May 05, 2021


Birch Log 10/21/2009 Oil Paint Rendered — Baxter State Park, Millinocket, Maine
Between 200 and 500 CE,
the person or persons responsible
for the Taoist treatise "Cultivating Stillness,"
"Abide in stillness, 
and you will enter the true way,
this is called 'receiving the Tao.'"

About the time the Book of Job
was being written, 
Prometheus Bound was also being written.
Two works dealing with two men's response
to an absurd deity in control of their life,
with two completely different outcomes.

2,000 years later, nothing has changed.

The Truth remains the Truth.
To be seen or not seen by those
who live under the same sun
that has burned above all of the ages
to live upon the earth.

The moral of the Garden of Eden
remains the same over time:
"You are going to let your personal desire
for gain and pleasure
ruin your chances at a life
that is truly good."

Or, as it is sometimes stated:
"The Best is the enemy of the Good."

What is good?
Who is to say?
I am to say for me,
you are to say for you.
Who knows what they are doing?
Time will tell.

This is the theme that plays itself out
in the lives of all 
between their birth and death.
How good is the good we call good?
Time will tell.

What leads us to declare
that one thing is better than another?
To say that one thing is good
and the rest is not?

We are all in Eden.
What shall we say?
How shall we know?

"Abide in stillness
and you will enter the true way,
this is called, 'receiving the Tao.'"  

How many have benefited 
from these words
over 3,000 years?

Only those who know what they mean
can understand what they are saying.
How do those who know, know?

What separates Prometheus from Job?

What guides our boat
on its path through the sea?

How do we know what to do when?

"Abide in stillness..."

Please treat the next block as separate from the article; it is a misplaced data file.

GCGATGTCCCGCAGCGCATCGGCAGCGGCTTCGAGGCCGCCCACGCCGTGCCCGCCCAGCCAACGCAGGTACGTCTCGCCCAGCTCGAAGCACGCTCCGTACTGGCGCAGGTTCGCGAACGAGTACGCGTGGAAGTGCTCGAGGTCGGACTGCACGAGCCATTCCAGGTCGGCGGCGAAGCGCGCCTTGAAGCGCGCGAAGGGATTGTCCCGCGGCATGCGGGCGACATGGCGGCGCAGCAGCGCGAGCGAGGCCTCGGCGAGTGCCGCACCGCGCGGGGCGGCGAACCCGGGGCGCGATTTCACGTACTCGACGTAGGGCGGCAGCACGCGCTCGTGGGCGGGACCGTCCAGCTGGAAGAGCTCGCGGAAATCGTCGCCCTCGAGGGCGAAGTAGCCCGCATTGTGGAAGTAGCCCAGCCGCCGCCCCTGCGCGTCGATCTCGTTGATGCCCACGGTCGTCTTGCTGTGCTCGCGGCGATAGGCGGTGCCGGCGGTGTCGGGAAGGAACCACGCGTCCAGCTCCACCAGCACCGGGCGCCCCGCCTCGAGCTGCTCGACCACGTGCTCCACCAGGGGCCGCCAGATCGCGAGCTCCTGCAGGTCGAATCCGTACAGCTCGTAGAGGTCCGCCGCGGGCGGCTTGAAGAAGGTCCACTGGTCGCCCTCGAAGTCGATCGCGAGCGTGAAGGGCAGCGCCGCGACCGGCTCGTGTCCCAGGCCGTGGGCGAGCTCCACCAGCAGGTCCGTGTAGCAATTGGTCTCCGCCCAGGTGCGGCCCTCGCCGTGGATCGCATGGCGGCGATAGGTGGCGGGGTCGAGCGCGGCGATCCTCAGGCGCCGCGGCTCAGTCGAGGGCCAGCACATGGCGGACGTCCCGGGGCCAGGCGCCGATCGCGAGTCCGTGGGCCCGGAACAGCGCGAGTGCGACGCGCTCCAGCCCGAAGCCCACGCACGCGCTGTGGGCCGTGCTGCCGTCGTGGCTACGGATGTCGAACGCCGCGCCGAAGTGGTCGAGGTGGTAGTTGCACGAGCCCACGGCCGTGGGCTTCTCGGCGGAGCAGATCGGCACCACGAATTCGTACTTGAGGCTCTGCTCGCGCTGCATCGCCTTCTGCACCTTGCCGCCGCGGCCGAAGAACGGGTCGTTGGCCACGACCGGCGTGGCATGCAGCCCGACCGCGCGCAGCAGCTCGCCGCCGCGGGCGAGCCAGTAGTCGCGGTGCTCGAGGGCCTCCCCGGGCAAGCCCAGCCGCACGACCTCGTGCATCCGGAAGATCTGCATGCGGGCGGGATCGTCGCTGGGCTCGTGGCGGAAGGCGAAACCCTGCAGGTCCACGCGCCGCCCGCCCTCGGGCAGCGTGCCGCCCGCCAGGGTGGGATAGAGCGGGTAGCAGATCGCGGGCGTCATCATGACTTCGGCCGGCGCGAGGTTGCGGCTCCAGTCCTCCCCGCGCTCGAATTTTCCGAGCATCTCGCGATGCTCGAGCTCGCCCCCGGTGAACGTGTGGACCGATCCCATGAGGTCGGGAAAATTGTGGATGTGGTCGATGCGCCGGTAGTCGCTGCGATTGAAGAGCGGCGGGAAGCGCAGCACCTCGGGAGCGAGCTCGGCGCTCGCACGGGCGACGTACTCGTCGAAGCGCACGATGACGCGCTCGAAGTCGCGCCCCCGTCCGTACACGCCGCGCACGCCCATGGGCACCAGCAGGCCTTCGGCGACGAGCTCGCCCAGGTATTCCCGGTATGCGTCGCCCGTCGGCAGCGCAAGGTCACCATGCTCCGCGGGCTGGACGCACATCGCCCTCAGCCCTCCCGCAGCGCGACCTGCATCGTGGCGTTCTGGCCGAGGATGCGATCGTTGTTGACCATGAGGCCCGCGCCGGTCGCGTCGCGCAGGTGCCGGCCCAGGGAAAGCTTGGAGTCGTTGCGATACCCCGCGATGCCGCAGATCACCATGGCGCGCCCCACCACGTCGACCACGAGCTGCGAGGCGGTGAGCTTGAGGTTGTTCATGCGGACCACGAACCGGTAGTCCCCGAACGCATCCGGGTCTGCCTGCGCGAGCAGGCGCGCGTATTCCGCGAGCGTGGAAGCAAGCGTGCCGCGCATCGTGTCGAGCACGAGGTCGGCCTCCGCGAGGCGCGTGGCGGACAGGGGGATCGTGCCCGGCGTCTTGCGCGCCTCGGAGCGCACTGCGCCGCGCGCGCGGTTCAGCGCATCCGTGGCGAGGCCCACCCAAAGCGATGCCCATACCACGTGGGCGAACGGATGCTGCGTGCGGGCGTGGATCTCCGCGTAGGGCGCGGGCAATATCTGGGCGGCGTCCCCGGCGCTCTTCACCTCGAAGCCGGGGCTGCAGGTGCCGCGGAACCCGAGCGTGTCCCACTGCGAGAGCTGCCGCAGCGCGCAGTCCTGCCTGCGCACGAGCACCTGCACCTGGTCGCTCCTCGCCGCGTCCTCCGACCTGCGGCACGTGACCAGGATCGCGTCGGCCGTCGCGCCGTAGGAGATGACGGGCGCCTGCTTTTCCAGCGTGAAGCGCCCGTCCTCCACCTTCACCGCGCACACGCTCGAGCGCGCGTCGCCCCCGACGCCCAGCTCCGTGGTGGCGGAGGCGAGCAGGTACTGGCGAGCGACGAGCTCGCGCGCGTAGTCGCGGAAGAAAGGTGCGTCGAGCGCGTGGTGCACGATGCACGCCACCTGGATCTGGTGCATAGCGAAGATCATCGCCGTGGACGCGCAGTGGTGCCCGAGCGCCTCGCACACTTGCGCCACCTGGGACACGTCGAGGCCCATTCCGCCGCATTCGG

Dogwood View 04 04/15/2008 Oil Paint Rendered — Great Smoky Mountains National Park, Gatlinburg, Tennessee
Balance and harmony,
spirit, energy and vitality,
are worthy guides,
indicating when we are on the beam
and when we are off it.

the guides 
has us where we are,
individually and collectively.

We have left the path,
lost the way,
and wander in a wasteland
of our own making,
looking for smooth and easy,
hoping for the best,
dreaming of deliverance
and happiness ever after
at a price we can afford.

The price is the sticky part.

The price we have in mind
is wishing it to be so
without doing anything
to make it so.

We don't want to do anything.
We just want to be happy.
We just want to have our way.
What's wrong with that?
Why can't we just have our way?

Why can't we do what we want,
when we want,
the way we want,
for as long as we want,
and then do something else we want?

That's all we have ever wanted!
Why is that not the way things are?

The price of having what we want
is relinquishing the central place
of having what we want in our life.

Simply put,
the cost of being fully alive
is growing up,
seeing what's what
and doing what needs to be done about it,
in each moment
of every situation as it arises.

Our refusal to do that
is what kicked us off the beam
(And out of the Garden of Eden)
to begin with.

And, here we are,
in the wasteland of our discontent,
still having to grow up.

That is all that is ever in our way.



Howard Street 10/27/2009 Oil Paint Rendered — Village of Ocracoke, Cape Hatteras National Seashore
Distance from complexity and conflict,
contradiction and forced choices,
anxiety, fear, uncertainty, insecurity, instability,
anger, resentment, grief, sorrow, mourning...
is balance and harmony,
silence and stillness
where the mud can settle
and the water can be clear.

We need places like that in our life.
from a torn and broken world.

A photograph might be
such a doorway,
a portkey,
from there to there.

An art museum.
A library.
A city park.
A country meadow.

The world is filled
with such healing places.
Balm for our wounds,
for our souls.

It is wrong to not seek them out
and soak up
what they have to offer.
A break from the press of our days,
a relief from the weight of life,
a place to,
in the words of Robert Ruark,
"recover from the past
and store up for the future."

Published by jimwdollar

I'm retired, and still finding my way--but now, I don't have to pretend that I know what I'm doing. I retired after 40.5 years as a minister in the Presbyterian Church USA, serving churches in Louisiana, Mississippi and North Carolina. I graduated from Austin Presbyterian Theological Seminary, in Austin, Texas, and Northwestern State University in Natchitoches, Louisiana. My wife, Judy, and I have three daughters and five granddaughters within about twenty minutes from where we live--and are enjoying our retirement as much as we have ever enjoyed anything.

2 thoughts on “May 05, 2021

  1. Amen, brother… preach it now! Glad to see you are still being still✅ hope it stays with you through the days to come. Sometimes five minutes at a time! Carry on, talk soon💕 e$

    Sent from Yahoo Mail on Android


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